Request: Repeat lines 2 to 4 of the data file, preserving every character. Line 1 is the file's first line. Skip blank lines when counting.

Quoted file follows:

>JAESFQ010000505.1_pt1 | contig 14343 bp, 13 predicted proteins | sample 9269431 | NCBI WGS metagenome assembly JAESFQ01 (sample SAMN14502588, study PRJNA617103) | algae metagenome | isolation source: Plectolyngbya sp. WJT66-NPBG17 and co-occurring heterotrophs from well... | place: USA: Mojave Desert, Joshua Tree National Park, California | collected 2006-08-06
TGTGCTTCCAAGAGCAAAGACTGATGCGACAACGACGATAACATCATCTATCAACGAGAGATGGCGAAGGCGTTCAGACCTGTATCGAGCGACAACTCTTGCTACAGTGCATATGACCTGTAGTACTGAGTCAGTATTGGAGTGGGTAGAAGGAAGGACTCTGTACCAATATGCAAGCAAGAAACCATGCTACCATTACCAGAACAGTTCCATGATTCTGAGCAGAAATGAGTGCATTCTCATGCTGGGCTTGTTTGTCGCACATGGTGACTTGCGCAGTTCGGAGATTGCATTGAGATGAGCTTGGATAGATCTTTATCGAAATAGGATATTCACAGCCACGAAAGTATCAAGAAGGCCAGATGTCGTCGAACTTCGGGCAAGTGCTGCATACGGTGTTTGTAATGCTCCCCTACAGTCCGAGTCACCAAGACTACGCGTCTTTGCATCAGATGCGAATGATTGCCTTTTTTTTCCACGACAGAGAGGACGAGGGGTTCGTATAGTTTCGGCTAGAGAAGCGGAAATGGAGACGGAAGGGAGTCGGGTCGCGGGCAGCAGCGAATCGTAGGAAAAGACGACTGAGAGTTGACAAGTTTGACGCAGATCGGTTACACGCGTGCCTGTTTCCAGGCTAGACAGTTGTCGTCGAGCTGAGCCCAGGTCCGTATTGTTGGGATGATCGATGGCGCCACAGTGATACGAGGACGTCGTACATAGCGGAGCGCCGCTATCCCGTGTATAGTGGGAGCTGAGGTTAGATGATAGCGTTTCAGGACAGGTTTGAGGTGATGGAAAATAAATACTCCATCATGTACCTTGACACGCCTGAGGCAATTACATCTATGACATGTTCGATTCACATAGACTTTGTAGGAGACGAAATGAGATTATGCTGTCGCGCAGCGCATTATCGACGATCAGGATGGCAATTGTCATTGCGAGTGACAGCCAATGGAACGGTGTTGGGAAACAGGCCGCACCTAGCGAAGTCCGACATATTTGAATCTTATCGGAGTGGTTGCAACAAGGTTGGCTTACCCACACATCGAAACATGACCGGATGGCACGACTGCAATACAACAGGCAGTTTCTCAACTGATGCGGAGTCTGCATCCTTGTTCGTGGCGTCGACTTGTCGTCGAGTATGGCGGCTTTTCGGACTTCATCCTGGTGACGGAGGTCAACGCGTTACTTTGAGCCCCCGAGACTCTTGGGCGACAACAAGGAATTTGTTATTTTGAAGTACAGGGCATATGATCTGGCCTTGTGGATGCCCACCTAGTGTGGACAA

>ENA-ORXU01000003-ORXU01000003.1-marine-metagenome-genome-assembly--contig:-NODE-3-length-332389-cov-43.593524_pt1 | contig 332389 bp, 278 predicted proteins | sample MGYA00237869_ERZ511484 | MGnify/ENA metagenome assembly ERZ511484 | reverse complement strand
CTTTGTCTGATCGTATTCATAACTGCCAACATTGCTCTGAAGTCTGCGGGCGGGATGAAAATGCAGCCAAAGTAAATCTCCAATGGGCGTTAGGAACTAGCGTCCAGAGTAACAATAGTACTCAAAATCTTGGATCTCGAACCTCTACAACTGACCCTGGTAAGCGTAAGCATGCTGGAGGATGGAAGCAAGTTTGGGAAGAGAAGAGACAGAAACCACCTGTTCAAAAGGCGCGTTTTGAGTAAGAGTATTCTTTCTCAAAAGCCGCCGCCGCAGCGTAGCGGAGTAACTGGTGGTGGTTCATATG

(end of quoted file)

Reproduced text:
TGTGCTTCCAAGAGCAAAGACTGATGCGACAACGACGATAACATCATCTATCAACGAGAGATGGCGAAGGCGTTCAGACCTGTATCGAGCGACAACTCTTGCTACAGTGCATATGACCTGTAGTACTGAGTCAGTATTGGAGTGGGTAGAAGGAAGGACTCTGTACCAATATGCAAGCAAGAAACCATGCTACCATTACCAGAACAGTTCCATGATTCTGAGCAGAAATGAGTGCATTCTCATGCTGGGCTTGTTTGTCGCACATGGTGACTTGCGCAGTTCGGAGATTGCATTGAGATGAGCTTGGATAGATCTTTATCGAAATAGGATATTCACAGCCACGAAAGTATCAAGAAGGCCAGATGTCGTCGAACTTCGGGCAAGTGCTGCATACGGTGTTTGTAATGCTCCCCTACAGTCCGAGTCACCAAGACTACGCGTCTTTGCATCAGATGCGAATGATTGCCTTTTTTTTCCACGACAGAGAGGACGAGGGGTTCGTATAGTTTCGGCTAGAGAAGCGGAAATGGAGACGGAAGGGAGTCGGGTCGCGGGCAGCAGCGAATCGTAGGAAAAGACGACTGAGAGTTGACAAGTTTGACGCAGATCGGTTACACGCGTGCCTGTTTCCAGGCTAGACAGTTGTCGTCGAGCTGAGCCCAGGTCCGTATTGTTGGGATGATCGATGGCGCCACAGTGATACGAGGACGTCGTACATAGCGGAGCGCCGCTATCCCGTGTATAGTGGGAGCTGAGGTTAGATGATAGCGTTTCAGGACAGGTTTGAGGTGATGGAAAATAAATACTCCATCATGTACCTTGACACGCCTGAGGCAATTACATCTATGACATGTTCGATTCACATAGACTTTGTAGGAGACGAAATGAGATTATGCTGTCGCGCAGCGCATTATCGACGATCAGGATGGCAATTGTCATTGCGAGTGACAGCCAATGGAACGGTGTTGGGAAACAGGCCGCACCTAGCGAAGTCCGACATATTTGAATCTTATCGGAGTGGTTGCAACAAGGTTGGCTTACCCACACATCGAAACATGACCGGATGGCACGACTGCAATACAACAGGCAGTTTCTCAACTGATGCGGAGTCTGCATCCTTGTTCGTGGCGTCGACTTGTCGTCGAGTATGGCGGCTTTTCGGACTTCATCCTGGTGACGGAGGTCAACGCGTTACTTTGAGCCCCCGAGACTCTTGGGCGACAACAAGGAATTTGTTATTTTGAAGTACAGGGCATATGATCTGGCCTTGTGGATGCCCACCTAGTGTGGACAA

>ENA-ORXU01000003-ORXU01000003.1-marine-metagenome-genome-assembly--contig:-NODE-3-length-332389-cov-43.593524_pt1 | contig 332389 bp, 278 predicted proteins | sample MGYA00237869_ERZ511484 | MGnify/ENA metagenome assembly ERZ511484 | reverse complement strand
CTTTGTCTGATCGTATTCATAACTGCCAACATTGCTCTGAAGTCTGCGGGCGGGATGAAAATGCAGCCAAAGTAAATCTCCAATGGGCGTTAGGAACTAGCGTCCAGAGTAACAATAGTACTCAAAATCTTGGATCTCGAACCTCTACAACTGACCCTGGTAAGCGTAAGCATGCTGGAGGATGGAAGCAAGTTTGGGAAGAGAAGAGACAGAAACCACCTGTTCAAAAGGCGCGTTTTGAGTAAGAGTATTCTTTCTCAAAAGCCGCCGCCGCAGCGTAGCGGAGTAACTGGTGGTGGTTCATATG